Santa Maria del Popolo in Rome
Santa Maria del Popolo is an Augustinian church located in Rome, Italy. It stands to the north side of the Piazza del Popolo, one of the most famous squares in the city. The Piazza is situated between the ancient Porta Flaminia and the park of the Pincio. [The Porta Flaminia was one of the gates in the Aurelian Wall as well as the starting point of the Via Flaminia, the road to Ariminum (modern Rimini). The Via Flaminia was the most important route to the north of Ancient Rome.] The church includes works by several famous artists, architects and sculptors, for example Raphael, Gian Lorenzo Bernini, Caravaggio, Pinturicchio, Andrea Bregno, Guillaume de Marcillat and Donato Bramante.
In 1099, a chapel was built by Pope Paschal II to Our Lady, over a tomb of the Domitia family. Tradition has it that the site was haunted by Nero's ghost or demons in the form of black crows; therefore the pope chopped down the walnut tree sheltering the crows and built a church in its place. The name del Popolo ("of the people") probably derives from its funding by the people of Rome, but some sources say it comes from the Latin word populus, meaning "poplar" and referring to a tree located nearby. The chapel became a church by will of Pope Gregory IX, and given to the Augustinians, who still oversee the church, in the first half of 13th century.
Santa Maria del Popolo was reconstructed by Baccio Pontelli and Andrea Bregno in 1472-1477, commissioned by the association of the Lombards of Rome, creating an excellent example of Italian Renaissance architecture. In 1655-60 the facade was modified by Gian Lorenzo Bernini, who was asked by Pope Alexander VII to update the Renaissance church to a more modern Baroque style.
The dome is decorated with Raphael's mosaics Creation of the World.
The apse was designed by Bramante. The oldest stained glass window in Rome can be found here, made by French artist Guillaume de Marcillat. Pinturicchio decorated the vault with frescoes, including the Coronation of the Virgin. The tombs of Cardinals Ascanio Sforza and Girolamo Basso della Rovere, both made by Andrea Sansovino, can also be found in the apse.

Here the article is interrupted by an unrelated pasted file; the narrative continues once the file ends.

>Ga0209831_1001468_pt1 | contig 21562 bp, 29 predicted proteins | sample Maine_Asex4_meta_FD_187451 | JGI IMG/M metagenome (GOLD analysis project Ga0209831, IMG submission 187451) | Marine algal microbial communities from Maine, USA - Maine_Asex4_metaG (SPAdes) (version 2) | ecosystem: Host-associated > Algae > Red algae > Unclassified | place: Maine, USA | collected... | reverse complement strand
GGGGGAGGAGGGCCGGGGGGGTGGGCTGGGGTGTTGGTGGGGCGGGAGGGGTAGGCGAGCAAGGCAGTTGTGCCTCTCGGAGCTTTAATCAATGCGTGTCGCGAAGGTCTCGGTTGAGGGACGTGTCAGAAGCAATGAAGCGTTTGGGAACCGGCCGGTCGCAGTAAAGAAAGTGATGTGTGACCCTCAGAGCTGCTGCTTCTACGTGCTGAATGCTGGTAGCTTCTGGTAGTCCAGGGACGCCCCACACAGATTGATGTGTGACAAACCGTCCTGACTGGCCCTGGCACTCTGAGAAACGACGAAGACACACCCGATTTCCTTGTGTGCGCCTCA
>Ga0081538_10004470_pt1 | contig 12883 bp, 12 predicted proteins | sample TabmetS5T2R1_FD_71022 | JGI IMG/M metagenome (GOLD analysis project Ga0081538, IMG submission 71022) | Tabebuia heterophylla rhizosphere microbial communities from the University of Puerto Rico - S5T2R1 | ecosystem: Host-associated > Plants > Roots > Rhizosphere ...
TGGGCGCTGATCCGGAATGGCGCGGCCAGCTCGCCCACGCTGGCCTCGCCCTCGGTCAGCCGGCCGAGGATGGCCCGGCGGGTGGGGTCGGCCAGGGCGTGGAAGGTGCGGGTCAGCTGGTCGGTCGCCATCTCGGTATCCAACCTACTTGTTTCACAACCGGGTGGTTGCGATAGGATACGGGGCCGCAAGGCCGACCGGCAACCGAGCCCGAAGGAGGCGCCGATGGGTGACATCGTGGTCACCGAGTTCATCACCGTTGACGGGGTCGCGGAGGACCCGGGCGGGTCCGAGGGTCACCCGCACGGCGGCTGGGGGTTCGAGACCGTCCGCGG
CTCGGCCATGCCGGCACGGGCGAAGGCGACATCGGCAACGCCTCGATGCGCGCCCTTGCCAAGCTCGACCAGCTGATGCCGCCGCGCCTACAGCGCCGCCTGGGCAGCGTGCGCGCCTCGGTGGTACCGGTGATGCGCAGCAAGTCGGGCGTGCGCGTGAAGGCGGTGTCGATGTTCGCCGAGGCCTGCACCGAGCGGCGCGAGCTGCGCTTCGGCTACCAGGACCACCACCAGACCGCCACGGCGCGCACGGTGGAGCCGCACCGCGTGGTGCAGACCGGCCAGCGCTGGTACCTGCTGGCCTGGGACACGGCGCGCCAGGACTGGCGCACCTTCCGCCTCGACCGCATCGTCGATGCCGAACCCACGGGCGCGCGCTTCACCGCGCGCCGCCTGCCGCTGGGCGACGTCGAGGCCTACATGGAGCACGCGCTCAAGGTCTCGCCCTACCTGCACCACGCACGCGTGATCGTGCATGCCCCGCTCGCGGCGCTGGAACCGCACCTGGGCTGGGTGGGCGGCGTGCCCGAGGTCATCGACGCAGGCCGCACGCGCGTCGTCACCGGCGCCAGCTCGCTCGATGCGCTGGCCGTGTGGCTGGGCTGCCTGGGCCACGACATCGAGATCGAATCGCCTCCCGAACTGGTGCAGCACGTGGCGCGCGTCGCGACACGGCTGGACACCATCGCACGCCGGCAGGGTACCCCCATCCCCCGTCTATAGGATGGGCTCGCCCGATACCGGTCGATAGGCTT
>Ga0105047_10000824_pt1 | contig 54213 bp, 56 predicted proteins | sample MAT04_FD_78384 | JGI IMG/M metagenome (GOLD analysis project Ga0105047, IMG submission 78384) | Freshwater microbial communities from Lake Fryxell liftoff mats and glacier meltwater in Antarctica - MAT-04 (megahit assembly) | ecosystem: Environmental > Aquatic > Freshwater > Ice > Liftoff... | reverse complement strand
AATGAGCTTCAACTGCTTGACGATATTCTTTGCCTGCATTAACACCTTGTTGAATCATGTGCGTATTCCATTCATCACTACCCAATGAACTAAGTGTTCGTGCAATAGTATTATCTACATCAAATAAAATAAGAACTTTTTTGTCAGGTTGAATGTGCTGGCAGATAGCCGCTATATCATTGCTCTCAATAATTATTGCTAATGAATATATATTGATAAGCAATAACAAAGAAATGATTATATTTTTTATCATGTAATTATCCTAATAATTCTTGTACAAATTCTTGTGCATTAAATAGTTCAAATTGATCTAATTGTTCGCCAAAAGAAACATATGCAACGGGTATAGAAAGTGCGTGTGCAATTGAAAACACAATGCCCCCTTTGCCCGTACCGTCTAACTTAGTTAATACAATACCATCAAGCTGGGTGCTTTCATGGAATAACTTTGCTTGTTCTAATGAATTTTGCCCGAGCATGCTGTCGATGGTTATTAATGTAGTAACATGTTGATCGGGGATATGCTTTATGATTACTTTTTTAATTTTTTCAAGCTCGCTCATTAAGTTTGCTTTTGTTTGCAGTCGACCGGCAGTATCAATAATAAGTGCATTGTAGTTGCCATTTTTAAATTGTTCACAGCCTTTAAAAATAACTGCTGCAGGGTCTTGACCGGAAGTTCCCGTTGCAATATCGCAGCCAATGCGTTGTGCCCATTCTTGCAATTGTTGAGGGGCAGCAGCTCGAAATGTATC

The Cerasi Chapel holds two famous canvases painted by Caravaggio - Crucifixion of St. Peter and Conversion on the Way to Damascus. Situated between the two works of Caravaggio is the altarpiece Assumption of the Virgin by Annibale Carracci.
Banker Agostini Chigi commissioned Raphael to design and decorate a funerary chapel in 1513. Gian Lorenzo Bernini would later complete the chapel. His additions include the sculptures Habakkuk and the Angel and Daniel and the Lion.
Other chapels include the Cybo Chapel, designed by Carlo Fontana, the Costa Chapel and the Della Rovere Chapels, with frescoes by Pinturicchio.
After Bernini's intervention, the church became a favourite site of burials of rich people of the city. Some of the people buried in the church are:
- Girolamo Basso della Rovere
- Giovanni Battista Gisleni
- Agostino Chigi
- Sigismondo Chigi
- Maria Flaminia Odescalchi Chigi
- Ferry de Clugny
- Jorge da Costa (1406–1508), Portuguese cardinal
- Savo Millini
- Ascanio Sforza
Hyacinthe Thiandoum was held as Cardinal Priest of the Titulus S. Mariae de Populo until his death in 2004. On 24 March 2006, Pope Benedict XVI elevated Stanisław Dziwisz to the position.
- SM del Popolo: A Multimedia Presentation of the church and its setting, Australian National University
- Santa Maria del Popolo Video Introduction
- Santa Maria del Popolo, article and photos at Sacred Destinations
- Piazza del Popolo, at "Rome Art Lover"
- Fact Sheet Further Images and Links of Santa Maria del Popolo
- Santa Maria del Popolo, virtual tour with map and compass effect by Tolomeus